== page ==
Antofagasta & Coquimbo, Chile
Long time, no see. Before getting into today’s subject, I wanted to correct my description of Mollendo, which I derided the other day as an ordinary Peruvian town. I have since learned that it is a seaport (once an important one) & one of the top resort towns in southern Peru. Rich folks from Arequipa have beach homes here and there is a castle, which is now apparently owned by the Catholic Church. We (obviously) didn’t see any of that, but then we didn’t stay very long because I was still feeling pretty sick then (much better now, thank you).
Anyway, on Saturday, January 21, we docked at Antofagasta, our first stop in Chile.
As you can see from the mountains this is still on the edge of the Atacama desert. There is a town not too far away called Calama that has never recorded a drop of rain. In the late 19th century Chile fought a war with Peru & Bolivia over this area, with the result that Chile has sovereignty here but Bolivia (which has no coast) is guaranteed a trading outlet at ports in northern Chile, including Antofagasta & Arica. Chileans & Peruvians don’t like each other very much to this day.
This is important because in this area of Bolivia is a place called Potosi, which was basically a volcanic mountain of silver. While most silver ore has less than 5% silver, the ore at Potosi had more than 50%. Nearby was another mountain full of mercury, which is used to extract silver from ore. The Spaniards, true to form, basically enslaved the local Indians & forced them to labor in the mines, most of them dying quite quickly. We were told that in some of the Indian graves from that era, when the bodies decomposed what was left was a pool of Mercury beneath the skeleton. Anyway, Potosi accounted for about half of all the Spanish silver exported from America in the 16th & 17th centuries, which basically doubled the money supply in Europe (and also, incidentally, in China where the Spaniards traded it in Manila for porcelain & silk) & apparently also paid for the Hundred Years War.
After the wonders of Peru, Antofagasta was really not a very interesting city. Here is Mary in the Plaza Colon (Spanish for Columbus) with the dome of the Regional Library in the background. There was also a fountain and a clock tower. The clock tower was contributed by the British community here & is said to be a miniature copy of Big Ben in London, but really looks nothing like it (it does have 4 clock faces).
We noticed quite a lot of dogs lying around the streets, some with collars some not, some looking mangy and some not. Also, I think this is a statue of Ferdinand & Isabella, although it wasn’t labeled. It is at the edge of Plaza Colon, on Avenida Jorge Washington.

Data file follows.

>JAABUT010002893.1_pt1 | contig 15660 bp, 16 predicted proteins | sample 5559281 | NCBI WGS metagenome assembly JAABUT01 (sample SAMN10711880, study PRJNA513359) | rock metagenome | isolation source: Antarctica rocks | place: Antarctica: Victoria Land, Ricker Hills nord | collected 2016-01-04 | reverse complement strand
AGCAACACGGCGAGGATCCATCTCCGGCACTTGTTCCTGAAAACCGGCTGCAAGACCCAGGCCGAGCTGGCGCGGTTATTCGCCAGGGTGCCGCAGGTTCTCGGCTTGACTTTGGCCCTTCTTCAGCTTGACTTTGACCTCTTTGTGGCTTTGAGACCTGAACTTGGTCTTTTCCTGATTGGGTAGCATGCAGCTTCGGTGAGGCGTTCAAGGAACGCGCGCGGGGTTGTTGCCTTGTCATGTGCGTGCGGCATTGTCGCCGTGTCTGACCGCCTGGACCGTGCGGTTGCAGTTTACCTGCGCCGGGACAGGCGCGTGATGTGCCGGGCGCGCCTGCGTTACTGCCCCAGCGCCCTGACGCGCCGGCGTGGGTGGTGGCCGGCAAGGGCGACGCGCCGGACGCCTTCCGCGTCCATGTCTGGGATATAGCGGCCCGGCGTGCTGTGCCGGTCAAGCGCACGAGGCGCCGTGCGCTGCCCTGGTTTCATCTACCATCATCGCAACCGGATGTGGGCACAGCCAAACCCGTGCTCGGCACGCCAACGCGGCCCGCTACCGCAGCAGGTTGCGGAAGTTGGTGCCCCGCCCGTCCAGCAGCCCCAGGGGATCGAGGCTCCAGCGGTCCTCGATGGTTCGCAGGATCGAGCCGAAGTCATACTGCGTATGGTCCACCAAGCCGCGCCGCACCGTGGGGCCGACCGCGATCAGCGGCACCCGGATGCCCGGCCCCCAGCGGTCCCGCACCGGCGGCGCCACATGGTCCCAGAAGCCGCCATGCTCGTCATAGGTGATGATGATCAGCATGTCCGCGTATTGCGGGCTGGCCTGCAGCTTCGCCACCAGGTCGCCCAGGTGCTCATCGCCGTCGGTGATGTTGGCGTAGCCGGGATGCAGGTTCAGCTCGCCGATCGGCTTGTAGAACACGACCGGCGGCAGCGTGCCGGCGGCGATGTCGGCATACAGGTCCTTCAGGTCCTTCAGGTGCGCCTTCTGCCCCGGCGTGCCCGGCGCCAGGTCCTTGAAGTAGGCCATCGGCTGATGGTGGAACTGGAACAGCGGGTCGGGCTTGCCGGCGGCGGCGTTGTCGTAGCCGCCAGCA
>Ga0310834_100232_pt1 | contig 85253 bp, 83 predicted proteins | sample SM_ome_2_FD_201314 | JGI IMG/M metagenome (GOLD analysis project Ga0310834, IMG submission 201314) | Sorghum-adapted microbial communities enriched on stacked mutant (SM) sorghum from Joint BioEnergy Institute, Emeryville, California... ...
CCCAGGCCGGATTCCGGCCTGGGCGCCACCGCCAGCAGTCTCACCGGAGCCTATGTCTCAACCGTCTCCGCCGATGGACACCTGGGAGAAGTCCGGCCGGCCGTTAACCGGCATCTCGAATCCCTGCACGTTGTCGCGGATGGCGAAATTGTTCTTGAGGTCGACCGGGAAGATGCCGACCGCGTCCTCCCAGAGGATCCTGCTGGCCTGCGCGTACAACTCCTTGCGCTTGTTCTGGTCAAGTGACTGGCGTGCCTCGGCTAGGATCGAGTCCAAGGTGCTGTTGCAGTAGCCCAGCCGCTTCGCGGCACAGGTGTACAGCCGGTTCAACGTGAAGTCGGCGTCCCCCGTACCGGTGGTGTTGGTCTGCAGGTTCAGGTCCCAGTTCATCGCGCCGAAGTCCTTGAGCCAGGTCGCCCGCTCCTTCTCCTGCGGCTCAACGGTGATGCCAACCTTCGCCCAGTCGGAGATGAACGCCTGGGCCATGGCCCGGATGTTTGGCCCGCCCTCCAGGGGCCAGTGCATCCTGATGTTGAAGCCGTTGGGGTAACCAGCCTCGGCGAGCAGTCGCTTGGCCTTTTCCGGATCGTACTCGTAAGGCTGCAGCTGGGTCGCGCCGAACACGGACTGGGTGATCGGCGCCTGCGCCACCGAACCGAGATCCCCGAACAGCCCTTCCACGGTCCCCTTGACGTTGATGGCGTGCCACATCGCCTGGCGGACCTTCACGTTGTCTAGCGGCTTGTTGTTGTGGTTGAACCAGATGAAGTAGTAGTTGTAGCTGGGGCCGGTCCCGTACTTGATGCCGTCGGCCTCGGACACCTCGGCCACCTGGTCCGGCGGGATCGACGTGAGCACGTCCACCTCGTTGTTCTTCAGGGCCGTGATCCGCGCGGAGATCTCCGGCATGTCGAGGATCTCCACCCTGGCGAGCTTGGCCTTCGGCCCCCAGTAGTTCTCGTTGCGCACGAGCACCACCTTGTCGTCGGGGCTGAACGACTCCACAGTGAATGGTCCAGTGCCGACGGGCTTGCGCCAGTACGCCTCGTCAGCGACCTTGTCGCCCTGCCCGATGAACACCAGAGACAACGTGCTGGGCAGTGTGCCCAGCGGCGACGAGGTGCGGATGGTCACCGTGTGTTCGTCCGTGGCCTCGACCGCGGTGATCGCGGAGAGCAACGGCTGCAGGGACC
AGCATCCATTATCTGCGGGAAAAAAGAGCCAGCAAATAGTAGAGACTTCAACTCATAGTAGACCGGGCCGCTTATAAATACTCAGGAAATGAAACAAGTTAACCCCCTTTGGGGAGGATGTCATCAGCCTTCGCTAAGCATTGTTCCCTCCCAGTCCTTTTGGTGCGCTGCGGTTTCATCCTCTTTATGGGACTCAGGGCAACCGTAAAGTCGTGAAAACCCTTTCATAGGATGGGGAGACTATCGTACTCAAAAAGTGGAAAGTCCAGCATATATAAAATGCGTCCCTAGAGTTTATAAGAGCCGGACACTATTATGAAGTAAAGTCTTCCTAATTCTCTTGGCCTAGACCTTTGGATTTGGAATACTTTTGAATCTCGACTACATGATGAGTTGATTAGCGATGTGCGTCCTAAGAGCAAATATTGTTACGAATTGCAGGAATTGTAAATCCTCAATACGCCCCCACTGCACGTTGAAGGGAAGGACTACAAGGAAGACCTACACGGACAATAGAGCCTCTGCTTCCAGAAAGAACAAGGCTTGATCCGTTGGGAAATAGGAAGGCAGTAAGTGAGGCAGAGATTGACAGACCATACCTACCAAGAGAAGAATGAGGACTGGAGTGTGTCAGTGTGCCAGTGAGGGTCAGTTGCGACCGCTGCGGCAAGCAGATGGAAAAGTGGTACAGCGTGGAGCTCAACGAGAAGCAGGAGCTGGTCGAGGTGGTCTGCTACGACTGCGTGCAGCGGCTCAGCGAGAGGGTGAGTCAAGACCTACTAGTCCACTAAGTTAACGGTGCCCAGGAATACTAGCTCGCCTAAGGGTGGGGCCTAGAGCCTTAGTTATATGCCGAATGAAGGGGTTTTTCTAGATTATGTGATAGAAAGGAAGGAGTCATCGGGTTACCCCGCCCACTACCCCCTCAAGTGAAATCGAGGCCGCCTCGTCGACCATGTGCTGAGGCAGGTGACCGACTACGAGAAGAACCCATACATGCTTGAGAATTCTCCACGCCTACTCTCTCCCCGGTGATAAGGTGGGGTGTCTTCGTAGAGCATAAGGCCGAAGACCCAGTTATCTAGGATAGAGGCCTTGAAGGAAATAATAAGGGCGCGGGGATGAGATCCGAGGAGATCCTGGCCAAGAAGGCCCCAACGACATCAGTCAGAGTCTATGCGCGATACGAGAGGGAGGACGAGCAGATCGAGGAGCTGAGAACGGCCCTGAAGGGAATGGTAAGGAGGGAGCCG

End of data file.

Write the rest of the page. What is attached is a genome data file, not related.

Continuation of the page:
Here we are leaving Antofagasta where a small lighthouse sits at the harbor entry, occupied by lots of birds, mostly pelicans.
After a sea day we docked in Coquimbo, Chile, on Monday, January 23. Coquimbo & its sister city La Serena are resort towns on a beautiful bay.
Coquimbo is built on the steep hills surrounding its harbor. On top of the hill where the ship was docked is a huge & very ugly building called the Millennial Cross. Built in 2000, as the name indicates, it memorializes the Pope’s visit to South America. You can go up & look out the windows (we didn’t). The other major landmark in town is, weirdly, a mosque on a hill. We are told that this does not represent a Muslim community in Coquimbo, but was built primarily as a tourist attraction. We’re not sure whether this is true but speaking as tourists it doesn’t do much for us.
The hills are so steep that the sidewalks look like Lombard Street in San Francisco.
They must not get many cruise ships in Coquimbo; they sent out a band to greet us in the morning (way too early) & to send us off in the evening. Not the world’s greatest band, but it was a nice gesture.
We took a van with a few other people for a personal tour. He took us to a spot called Drake’s Castle, where Sir Francis Drake supposedly built an encampment while pirating Spanish ships along the west coast of the Americas. We believe he camped here, but we don’t necessarily believe he built the castle-like structures. However, its a lovely spot, with rock formations, beautiful flowers & bay views, & a rock full of sea lions. I guess in some circumstances people will pay just about anything for a bathroom (it’s really about $.50).
We then drove around the bay to La Serena, a beach resort. We stopped at a wimpy lighthouse on the beach then drove up a hill to visit an old fort (still run by the army) built, we were told, by Italians. We were told that a lot of Italians emigrated to this part of Chile at the end of WWII (while the Germans were going to Argentina, I guess), but this fort is a lot older than that. There was a pool with a marble sculpture brought from Italy & some nice Italian marble benches as well.
We went on from there to a shopping square,with artisans, souvenirs, barbers, hat stores, etc. We stopped at a grocery store, mainly to use the bathrooms. Here is Mary in the van with our friends Bing & Barb & a sign for parking for expectant mothers.
The shopping stop was a nice little square with a fountain in which kids played.
Lots of colorful items for sale, some artistic & some not so much.
And finally, for you towel animal fans, here are a couple more: